The argument claims that grades given in the first semester harm various marginalized groups

The argument claims that grades given in the first semester harm various marginalized groups

This winter, the student members of the Committee on Educational Affairs (CEA) brought an argument that the College should adopt a mandatory Credit/No Credit (C/NC) grading policy for students in their first semester at the College. On April 3, faculty were informed about this argument, which will be a topic of discussion at the faculty meeting this afternoon.

This suggestion was based on similar policies at peer institutions, like Swarthmore, MIT, and Wellesley, where first-year students still receive letter grades on all course components, but receive “credit” or “no credit” designations on their official transcripts (i.e. shadow grading).

What proponents of the argument fail to realize is that adopting the policy could, in fact, result in significant academic harm, especially for students who do not come from elite academic backgrounds. Although there will not be a motion to adopt the policy at this afternoon’s meeting – the CEA brought this topic to the general faculty for discussion to build consensus on the “underlying value of the goals” – I think it is important to share my opinion here, because many students are not familiar with this argument and many professors who share my feel ings are afraid to voice opposition due to the framing’s focus on mental health, grades, and minorities.

My academic background can hardly be considered “elite”; I come from the Third World, where my mother did not even finish high school

It asserts that “isolation, stress and a myopic https://kissbrides.com/fi/singleslavic-arvostelu/ focus on academics … are differentially demanding for marginalized students, whether based on their racial identity, class, sexual orientation or any otherness.” While I appreciate the empathy for ing stifles debate. Because the argument is framed as “reducing harm towards minorities,” professors and students opposed to the argument will be afraid of voicing concerns or offering arguments against it lest they be perceived as callous or bigoted.

In many respects, I was a e from Brazil to study in the United States. I attended public schools, and I am intimately familiar with students from various cultures who have non-elite backgrounds.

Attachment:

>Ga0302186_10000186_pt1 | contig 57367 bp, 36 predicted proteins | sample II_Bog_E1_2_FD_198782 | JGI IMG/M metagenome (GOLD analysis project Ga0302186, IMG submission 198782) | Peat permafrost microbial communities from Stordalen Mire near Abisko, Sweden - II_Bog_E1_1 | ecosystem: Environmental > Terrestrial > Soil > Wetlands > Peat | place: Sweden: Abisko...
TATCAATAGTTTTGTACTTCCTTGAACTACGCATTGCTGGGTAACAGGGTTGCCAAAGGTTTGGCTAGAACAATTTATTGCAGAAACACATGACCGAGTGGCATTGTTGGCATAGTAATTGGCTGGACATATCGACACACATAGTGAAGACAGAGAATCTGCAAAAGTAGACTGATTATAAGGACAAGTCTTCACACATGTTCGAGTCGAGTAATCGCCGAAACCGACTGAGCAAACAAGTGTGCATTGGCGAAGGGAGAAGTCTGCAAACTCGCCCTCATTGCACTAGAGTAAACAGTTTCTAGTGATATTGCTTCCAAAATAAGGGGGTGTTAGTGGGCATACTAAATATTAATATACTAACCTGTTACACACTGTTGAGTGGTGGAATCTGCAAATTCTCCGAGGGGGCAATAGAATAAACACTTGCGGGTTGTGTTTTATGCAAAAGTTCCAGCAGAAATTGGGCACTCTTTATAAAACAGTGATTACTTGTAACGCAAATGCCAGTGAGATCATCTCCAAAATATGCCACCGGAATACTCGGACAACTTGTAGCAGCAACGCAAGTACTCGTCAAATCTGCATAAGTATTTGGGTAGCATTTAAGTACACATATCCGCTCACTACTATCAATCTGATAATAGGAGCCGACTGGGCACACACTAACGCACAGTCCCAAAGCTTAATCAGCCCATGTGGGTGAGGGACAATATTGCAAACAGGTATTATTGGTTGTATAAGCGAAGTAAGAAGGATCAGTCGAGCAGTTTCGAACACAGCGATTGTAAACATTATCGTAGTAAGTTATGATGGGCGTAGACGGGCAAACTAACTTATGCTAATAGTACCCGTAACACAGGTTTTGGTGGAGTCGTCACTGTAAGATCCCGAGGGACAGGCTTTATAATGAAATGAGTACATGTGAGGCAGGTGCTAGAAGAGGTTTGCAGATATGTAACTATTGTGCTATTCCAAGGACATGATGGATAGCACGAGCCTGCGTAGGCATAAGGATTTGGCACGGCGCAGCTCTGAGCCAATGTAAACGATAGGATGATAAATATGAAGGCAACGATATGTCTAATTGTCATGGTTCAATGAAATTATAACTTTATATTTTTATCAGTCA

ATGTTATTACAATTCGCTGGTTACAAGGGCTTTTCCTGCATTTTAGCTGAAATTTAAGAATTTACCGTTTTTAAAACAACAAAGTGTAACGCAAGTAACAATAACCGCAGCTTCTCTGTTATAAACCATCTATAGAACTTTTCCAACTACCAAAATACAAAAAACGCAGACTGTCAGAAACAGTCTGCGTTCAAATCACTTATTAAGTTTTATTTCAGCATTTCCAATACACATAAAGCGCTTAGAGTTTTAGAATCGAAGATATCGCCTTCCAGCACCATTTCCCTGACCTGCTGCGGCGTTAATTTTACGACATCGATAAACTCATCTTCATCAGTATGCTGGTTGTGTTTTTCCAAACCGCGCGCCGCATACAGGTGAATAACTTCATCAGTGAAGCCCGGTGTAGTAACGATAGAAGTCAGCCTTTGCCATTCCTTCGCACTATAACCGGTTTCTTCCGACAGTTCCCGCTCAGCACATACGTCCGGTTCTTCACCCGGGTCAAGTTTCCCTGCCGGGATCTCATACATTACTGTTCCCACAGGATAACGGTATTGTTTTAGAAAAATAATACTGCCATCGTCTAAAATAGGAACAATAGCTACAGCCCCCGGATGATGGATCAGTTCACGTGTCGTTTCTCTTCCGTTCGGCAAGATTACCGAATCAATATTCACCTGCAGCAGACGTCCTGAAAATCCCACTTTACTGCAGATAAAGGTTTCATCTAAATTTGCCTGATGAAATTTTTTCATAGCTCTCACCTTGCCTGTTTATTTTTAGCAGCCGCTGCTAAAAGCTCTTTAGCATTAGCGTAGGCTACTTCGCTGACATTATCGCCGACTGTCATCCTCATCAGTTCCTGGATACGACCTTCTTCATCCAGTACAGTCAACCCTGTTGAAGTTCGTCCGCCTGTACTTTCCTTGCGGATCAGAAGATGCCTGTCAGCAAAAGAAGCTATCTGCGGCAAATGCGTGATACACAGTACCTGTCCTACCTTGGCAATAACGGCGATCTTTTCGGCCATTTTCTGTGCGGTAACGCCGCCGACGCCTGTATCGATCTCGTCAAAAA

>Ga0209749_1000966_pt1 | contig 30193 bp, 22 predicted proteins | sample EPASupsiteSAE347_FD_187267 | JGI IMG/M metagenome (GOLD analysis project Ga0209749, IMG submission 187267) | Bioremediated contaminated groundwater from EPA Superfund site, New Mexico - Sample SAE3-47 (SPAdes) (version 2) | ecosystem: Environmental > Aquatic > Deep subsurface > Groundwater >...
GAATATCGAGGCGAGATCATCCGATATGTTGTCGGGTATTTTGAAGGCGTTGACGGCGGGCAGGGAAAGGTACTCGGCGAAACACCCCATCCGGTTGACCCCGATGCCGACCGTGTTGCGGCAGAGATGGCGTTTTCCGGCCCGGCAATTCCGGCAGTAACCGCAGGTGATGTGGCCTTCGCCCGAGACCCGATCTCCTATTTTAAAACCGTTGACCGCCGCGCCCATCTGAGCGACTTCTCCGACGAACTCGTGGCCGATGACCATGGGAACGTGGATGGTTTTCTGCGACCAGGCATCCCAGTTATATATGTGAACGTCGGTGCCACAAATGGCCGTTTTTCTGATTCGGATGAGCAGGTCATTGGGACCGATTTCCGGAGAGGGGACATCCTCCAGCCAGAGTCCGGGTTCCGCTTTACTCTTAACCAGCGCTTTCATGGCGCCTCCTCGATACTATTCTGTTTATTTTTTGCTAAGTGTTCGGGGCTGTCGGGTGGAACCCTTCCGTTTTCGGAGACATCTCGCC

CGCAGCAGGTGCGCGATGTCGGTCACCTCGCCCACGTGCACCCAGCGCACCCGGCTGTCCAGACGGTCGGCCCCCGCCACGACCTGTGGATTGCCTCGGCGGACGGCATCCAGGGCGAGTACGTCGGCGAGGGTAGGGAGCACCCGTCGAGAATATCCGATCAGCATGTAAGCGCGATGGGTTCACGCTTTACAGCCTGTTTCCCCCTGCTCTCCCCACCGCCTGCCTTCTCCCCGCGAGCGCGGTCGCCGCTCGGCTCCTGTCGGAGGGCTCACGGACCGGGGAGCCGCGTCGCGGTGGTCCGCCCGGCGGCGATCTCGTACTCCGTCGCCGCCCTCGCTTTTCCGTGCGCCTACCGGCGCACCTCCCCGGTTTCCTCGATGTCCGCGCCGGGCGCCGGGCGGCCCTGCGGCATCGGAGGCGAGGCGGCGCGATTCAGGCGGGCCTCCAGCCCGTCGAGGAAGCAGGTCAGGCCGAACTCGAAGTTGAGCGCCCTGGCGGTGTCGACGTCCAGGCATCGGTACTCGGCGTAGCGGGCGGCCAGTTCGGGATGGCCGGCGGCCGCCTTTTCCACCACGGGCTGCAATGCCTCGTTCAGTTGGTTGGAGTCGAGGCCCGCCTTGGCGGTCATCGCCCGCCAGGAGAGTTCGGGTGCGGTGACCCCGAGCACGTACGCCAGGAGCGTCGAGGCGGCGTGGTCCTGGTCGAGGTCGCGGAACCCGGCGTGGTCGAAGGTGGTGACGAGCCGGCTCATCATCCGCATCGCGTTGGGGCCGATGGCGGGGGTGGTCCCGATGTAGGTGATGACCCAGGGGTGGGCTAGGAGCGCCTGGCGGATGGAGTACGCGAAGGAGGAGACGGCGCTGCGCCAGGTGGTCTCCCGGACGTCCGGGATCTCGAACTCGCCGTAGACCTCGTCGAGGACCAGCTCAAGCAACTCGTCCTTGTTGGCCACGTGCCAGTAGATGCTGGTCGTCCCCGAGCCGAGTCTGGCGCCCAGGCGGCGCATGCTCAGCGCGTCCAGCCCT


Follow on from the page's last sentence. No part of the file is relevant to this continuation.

The argument claims that grade-induced academic expectations are stressful and that students’ mental health and social relationships will improve under a C/NC system while keeping students’ long-term academic performance intact

To students like me and my friends, the cost of removing expectations, deadlines, and the incentive of grades was the loss of motivation to study. For instance, most of the courses I took during graduate school, a time when I already had basic knowledge of biology, were C/NC. As a result, I never focused on studying for exams or making sure I understood all of the material; instead I focused solely on aspects directly related to my area of research at the time. Without the immediate rewards or consequences of grades, many students will let distractions and other pressing activities get in the way of academics.

In fact, the argument admits students must either focus on “academics” or “developing a sense of self and community.” Take the rationale given for the move to C/NC: In the wake of instituting a similar shadow grading policy for first-years, Wellesley conducted a survey in which 45 percent of students said they were incentivized to spend more time “interacting with friends” and 40 percent said they were incentivized to spend more time “participating in recreational activities.” In other words, removing grades pleased the students because it allowed them to invest more time in their social systems.

For academically privileged students who already have good study habits, this increased leisure may not be harmful – in fact, the argument refers to this integration into social communities as healthy choices that promote mental health and academic success. However, students who are less academically prepared will lose precisely the incentives that will help them catch up with more prepared peers. The first semester in college is crucial because material builds up from previous study, and without a solid first base, it might be difficult to move on to advanced levels. As a result, I see every reason to expect that academic gaps between the more and less prepared students will be exacerbated by adopting the C/NC system.

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